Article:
A quick "safe travels" translation into Moroccan

Hello, friends! Thank you SO much for all of your help with translations as I learn to read, write and speak Moroccan! You’re the BEST!

How would one write in Moroccan? (p.s. the note is to our family friend who is a man)
[color=#EE113D]I wish you safe travels, my friend. Maybe I’ll stop by the coffee shop this week to see you and catch up![/color]

Thanks a WHOLE bunch for your translation help!

Tri9 salama. (I don’t translate friend sahbi cauz it would be too colloquial)
Yemken ndouz lel 9ahwa had simana bach nchoufek w ndakrou

Thank you! I will say “sahbi” because that’s what the guys say to each other. (A Rabat word, maybe?)
Also, when I say “sahbi” to them, it just means “friend”, right? Not boyfriend.
They told me there isn’t a word for boyfriend, really…
I call my boyfriend “sahbi dyali” just to be cute-- hehe. I hope it makes sense!

Also, I have memorized SO MANY verbs in Moroccan, but I have a hard time conjugating them correctly. I think I’m going to be speaking in past-tense forever!! (That seems the easiest to get a handle of!!)

I use two of Harrell’s textbooks, and do the exercises, but the vocabulary seems old and the Moroccans I’m around (Rabat friends) usually have a different word! I watch Moroccan tv online-- that helps, too! :slight_smile: I just feel like it’s taking FOREVER to learn. I’ve been studying for almost a year and still can only have basic conversations… I think that’s a PERFECT excuse to vacation in Morocco-- an EXTENDED vacation!! hehe.

Thank you, guys, for ALL of your help! I had never posted until recently. I find that if I do my own translations, and then ask you all, I can make corrections to my sentences and learn!! You’re the best!! Thanks.

glad it helps :slight_smile: I have some additional comments
the word sahbi means my friend the ‘i’ @ the end of ‘sahb’ is the masculin possessive form
ex: cup - kass - kassi
you use ‘ti’ @ the end of the feminine possessive form
ex: car - tomobil - tomobilti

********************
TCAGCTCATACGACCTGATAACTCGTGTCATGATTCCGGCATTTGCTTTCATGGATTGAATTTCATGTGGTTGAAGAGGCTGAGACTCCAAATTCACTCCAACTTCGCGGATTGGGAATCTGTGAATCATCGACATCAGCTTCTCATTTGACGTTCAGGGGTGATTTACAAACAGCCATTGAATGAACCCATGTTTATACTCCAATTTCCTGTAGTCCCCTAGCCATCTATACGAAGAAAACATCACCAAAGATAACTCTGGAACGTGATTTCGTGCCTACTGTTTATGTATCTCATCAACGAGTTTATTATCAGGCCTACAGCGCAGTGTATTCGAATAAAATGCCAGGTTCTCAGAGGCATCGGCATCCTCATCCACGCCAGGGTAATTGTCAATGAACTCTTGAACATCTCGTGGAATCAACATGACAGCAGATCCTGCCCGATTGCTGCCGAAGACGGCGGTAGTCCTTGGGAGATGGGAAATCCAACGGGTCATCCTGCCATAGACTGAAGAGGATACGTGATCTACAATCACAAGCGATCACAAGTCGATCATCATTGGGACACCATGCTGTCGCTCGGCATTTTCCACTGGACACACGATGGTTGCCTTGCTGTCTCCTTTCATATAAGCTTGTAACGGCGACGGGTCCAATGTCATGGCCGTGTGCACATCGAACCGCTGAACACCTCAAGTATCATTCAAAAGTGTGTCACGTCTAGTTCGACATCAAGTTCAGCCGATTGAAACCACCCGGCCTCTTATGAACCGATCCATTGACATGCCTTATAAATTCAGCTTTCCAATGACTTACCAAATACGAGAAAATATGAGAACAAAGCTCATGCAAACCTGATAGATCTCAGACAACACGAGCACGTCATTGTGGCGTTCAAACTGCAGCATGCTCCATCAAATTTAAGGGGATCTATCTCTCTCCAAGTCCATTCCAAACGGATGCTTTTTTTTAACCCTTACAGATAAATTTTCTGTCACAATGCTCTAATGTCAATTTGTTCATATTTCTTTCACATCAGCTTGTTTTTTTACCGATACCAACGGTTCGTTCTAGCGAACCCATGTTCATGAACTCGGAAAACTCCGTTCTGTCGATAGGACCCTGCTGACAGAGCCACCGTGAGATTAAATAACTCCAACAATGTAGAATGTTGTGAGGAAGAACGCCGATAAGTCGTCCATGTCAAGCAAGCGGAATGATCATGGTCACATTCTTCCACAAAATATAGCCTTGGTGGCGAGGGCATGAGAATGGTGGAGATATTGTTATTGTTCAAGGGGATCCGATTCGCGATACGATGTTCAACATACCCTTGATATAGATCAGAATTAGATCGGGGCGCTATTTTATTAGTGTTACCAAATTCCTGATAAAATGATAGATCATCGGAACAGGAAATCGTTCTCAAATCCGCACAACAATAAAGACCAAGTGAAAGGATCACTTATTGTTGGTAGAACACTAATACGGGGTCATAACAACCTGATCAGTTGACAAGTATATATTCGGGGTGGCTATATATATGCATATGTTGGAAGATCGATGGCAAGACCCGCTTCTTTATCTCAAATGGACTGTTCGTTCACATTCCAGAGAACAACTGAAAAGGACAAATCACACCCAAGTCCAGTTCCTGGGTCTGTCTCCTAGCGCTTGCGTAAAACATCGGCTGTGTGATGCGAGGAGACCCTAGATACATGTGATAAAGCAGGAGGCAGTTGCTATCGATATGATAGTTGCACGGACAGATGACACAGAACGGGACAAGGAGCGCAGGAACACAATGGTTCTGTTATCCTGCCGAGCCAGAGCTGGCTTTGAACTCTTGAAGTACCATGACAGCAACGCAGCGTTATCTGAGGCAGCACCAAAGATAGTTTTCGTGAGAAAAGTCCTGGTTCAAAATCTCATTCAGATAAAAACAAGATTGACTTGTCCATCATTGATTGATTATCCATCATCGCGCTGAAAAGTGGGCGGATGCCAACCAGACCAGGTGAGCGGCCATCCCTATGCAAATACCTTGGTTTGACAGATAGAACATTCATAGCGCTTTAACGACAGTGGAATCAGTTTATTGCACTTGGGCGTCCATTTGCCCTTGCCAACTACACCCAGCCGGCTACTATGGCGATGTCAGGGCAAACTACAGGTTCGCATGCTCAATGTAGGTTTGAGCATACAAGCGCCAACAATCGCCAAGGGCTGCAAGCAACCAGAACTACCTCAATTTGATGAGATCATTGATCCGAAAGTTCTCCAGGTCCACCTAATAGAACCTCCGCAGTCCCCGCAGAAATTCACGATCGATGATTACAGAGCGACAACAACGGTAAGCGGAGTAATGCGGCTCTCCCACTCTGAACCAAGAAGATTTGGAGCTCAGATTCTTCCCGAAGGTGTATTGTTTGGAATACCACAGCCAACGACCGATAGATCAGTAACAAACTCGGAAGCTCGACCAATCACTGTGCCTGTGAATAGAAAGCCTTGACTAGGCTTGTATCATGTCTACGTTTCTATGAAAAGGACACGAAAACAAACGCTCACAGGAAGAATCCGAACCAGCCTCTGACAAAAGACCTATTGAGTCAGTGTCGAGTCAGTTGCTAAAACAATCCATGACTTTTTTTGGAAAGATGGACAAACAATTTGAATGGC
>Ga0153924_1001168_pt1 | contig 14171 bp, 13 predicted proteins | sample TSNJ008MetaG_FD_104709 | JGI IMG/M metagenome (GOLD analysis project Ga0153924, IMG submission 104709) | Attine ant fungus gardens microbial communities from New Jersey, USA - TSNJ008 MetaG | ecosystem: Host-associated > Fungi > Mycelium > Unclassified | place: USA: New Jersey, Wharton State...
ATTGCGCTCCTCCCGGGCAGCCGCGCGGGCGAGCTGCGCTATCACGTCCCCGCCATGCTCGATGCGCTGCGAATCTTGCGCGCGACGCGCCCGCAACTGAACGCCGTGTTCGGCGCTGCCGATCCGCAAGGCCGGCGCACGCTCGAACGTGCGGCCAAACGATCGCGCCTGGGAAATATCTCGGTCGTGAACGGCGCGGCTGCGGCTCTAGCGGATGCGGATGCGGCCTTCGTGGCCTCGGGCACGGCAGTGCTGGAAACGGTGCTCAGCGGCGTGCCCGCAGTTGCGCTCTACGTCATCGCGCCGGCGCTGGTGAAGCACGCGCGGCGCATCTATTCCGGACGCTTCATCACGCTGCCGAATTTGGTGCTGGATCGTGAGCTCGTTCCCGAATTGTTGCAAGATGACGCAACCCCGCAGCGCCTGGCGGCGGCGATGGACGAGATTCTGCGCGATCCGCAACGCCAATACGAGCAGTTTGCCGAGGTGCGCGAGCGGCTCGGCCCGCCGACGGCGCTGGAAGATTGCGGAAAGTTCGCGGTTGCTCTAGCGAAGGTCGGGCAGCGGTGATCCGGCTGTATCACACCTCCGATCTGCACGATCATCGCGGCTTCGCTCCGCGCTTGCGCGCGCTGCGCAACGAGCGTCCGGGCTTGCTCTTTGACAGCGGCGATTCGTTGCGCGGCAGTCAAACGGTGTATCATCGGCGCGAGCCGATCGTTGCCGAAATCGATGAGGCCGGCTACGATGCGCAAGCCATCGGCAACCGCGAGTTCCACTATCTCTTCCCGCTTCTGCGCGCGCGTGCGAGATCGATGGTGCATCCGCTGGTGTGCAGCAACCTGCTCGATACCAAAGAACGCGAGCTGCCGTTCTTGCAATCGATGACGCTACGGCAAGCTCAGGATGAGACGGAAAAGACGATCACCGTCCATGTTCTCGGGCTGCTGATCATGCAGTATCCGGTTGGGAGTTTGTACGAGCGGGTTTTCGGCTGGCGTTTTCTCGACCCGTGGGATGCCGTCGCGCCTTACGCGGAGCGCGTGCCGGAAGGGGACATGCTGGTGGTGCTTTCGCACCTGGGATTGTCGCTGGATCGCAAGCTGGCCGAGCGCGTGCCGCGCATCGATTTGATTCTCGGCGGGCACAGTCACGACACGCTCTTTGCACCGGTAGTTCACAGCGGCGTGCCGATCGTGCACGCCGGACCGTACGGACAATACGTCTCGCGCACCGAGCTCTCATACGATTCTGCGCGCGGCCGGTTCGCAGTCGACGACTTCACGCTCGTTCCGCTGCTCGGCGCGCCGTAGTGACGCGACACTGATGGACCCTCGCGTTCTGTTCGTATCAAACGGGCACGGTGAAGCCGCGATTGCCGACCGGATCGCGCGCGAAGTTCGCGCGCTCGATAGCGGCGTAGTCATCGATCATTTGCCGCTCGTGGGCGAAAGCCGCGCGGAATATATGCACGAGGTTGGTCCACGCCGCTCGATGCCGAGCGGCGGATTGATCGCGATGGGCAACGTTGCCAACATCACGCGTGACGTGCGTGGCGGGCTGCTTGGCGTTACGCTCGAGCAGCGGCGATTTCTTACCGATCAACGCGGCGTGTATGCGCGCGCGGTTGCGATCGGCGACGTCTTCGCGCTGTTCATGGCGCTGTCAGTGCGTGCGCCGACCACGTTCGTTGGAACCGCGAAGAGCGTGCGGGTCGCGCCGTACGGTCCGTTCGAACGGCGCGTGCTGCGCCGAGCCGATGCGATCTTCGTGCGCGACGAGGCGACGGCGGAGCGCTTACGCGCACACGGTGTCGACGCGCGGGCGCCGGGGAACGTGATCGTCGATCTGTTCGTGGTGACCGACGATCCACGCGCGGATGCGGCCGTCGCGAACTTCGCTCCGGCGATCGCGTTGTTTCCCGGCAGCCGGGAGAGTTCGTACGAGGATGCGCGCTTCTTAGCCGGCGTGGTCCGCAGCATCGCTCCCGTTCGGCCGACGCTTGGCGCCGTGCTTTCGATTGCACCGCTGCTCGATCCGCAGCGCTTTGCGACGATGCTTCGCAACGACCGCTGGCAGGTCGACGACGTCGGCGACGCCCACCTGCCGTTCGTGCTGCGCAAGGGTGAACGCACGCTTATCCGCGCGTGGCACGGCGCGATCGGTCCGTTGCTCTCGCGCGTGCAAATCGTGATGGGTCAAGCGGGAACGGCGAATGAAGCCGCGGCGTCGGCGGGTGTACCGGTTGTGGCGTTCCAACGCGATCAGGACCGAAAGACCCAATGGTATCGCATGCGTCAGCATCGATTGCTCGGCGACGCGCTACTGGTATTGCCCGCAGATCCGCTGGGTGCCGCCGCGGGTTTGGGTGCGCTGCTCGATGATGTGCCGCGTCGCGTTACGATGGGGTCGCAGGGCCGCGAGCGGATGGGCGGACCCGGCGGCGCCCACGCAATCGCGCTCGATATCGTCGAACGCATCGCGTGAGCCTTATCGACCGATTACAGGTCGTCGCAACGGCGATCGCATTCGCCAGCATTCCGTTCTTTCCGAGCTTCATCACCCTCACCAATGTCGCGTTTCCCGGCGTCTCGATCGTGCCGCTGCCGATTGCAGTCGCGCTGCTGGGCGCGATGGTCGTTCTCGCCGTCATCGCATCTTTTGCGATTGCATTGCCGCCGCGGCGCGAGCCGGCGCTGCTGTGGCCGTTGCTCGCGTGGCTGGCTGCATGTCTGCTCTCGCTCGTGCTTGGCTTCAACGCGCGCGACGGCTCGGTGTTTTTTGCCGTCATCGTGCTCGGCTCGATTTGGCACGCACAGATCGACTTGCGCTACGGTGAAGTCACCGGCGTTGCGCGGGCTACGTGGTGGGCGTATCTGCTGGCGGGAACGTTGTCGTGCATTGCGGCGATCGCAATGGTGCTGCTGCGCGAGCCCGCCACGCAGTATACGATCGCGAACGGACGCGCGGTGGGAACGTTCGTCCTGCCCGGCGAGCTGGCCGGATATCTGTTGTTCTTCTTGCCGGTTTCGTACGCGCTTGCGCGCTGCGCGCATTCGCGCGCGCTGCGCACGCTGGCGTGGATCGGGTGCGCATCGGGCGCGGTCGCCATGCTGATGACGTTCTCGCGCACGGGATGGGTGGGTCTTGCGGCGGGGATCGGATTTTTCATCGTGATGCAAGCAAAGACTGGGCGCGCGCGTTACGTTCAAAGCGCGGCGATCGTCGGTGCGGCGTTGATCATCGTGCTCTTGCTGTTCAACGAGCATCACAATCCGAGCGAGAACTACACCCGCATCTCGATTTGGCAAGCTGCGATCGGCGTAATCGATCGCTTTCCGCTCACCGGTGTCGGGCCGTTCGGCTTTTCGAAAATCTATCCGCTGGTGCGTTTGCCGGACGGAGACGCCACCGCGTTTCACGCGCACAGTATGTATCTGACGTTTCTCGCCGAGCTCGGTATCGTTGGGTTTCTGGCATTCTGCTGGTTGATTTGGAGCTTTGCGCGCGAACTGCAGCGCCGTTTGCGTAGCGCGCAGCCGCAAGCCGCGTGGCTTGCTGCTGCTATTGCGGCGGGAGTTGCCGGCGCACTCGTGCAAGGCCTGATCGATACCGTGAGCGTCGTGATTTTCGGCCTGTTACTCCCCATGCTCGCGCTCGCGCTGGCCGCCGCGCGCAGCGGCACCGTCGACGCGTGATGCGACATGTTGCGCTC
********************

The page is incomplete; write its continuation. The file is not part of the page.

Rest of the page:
Here is a reminder of how to conjugate in Moroccan.

  1. First you have the past form that you should know. ex: daz (to pass by)
    ana dazt
    nta dazti
    howa daz
    hiya dazet

7na dazna
ntouma daztou
homa dazou

  1. Futur form is simple you add ‘ghadi’ before the past form

ana ghadi ndouz
nta ghadi tdouz
howa ghadi ydouz
hiya ghadi tdouz

7na ghadi ndouzou
ntouma ghadi tdouzou
homa ghadi ydouzou

You can conjugate a verb and I can correct it for you. the best thing to do to progress is to do exercises :slight_smile:

Wow, Pakyrus, thanks!
Do you teach in some aspect in real life?! hehe.
I’m an ESL teacher for little ones learning English!
You do an excellent job restating the conjugations and making things extra-clear!
I speak Spanish fluently, so that seems to help a little bit with vocabulary and the French/Spanish cross over.

[color=#EF0FDD]Is there any way you could post the present verb conjugations, too?[/color]
That’s what I want to use most and it’s hard to add a beginning AND an ending!!
“Ash kid diri?” I get asked ALL the time and I want to automatically have a CORRECT response without having to think FOREVER!! :slight_smile:

Is it always a prefix n- for 1st person, t- for 2nd person and i- for 3rd person, and then change the suffixes accordingly, too?
If I memorize the conjugation will they be correct in most cases, with few irregulars?
Thank you so much for your language coaching!! I SO appreciate it! :slight_smile:

p.s. I hadn’t even studied future yet, and that tense seems super-easy to pick up on now that I know!! Kind of like the Spanish “fake future” where you add “going to” in front of the verb. Thanks!

Also, a clarification on “week”…
Is it better to use “simana” or “usbuah”?

Do you happen to know if simana is more Spanish/French or from a different area than usbuah?

simana is better and you’re right it has spanish origins.
usbua3 is fit for standard arabic.

  1. Present form is simple too you add ‘ka’ before the verb
    ana ka ndouz
    nta ka tdouz
    howa ka ydouz
    hiya ka tdouz

7na ka ndouzou
ntouma ka tdouzou
homa ka ydouzou

ex2 you can compare it with the present form of ‘kla’ ‘to eat’ you’ll see that there is a similar pattern there
ana ka nakl
nta ka takl
howa ka yakl
hiya ka takl

7na ka naklou
ntouma ka taklou
homa ka yaklou

Never noticed the similarity between the spanish form of future Ir + Verbo and the moroccan form ghadi + verb
Glad you pointed it out I never noticed it before :slight_smile:
PS: I am learning spanish too so if you’re interested in an ‘intercambio’ arabic-spanish/english let me know

okay-- nice! Thank you!

And this is also different from the present indicative?
Like when they say, “kooli, kooli” for “eat, eat?” Or “shufi” for “look?”

Is there a whole DIFFERENT conjugation pattern for that?
Or just two ways, masculine and feminine?

You are really helping a LOT-- thanks BUNCHES!!! :slight_smile:

Ah, pues, me GUSTARIA compartir nuestras ideas en espanol, tambien! Es que estoy tan comoda con el lenguaje espanol y hace muchos anos que he hablado los dos (ingles y espanol) y por eso estoy un poco frustrada en la dificultez del arabia marocain:) Las lestras y los sonidos son tan diferentes del ingles-- hehe!

Choukran bzzf ala musaada! Bslama!

“kooli” for “eat” & “shufi” for “look” are not indicative forms it’s the equivalent in spanish of imperative. you conjugate them like in spanish with you (tu) & you (vosotros)

ex: kool (sing, masc) - kooli (sing, fem) - koolou (plur)
ex: shuf (sing, masc) - shufi (sing, fem) - shufou (plur)
ex: douz (sing, masc) - douzi (sing,fem) - douzou (plur)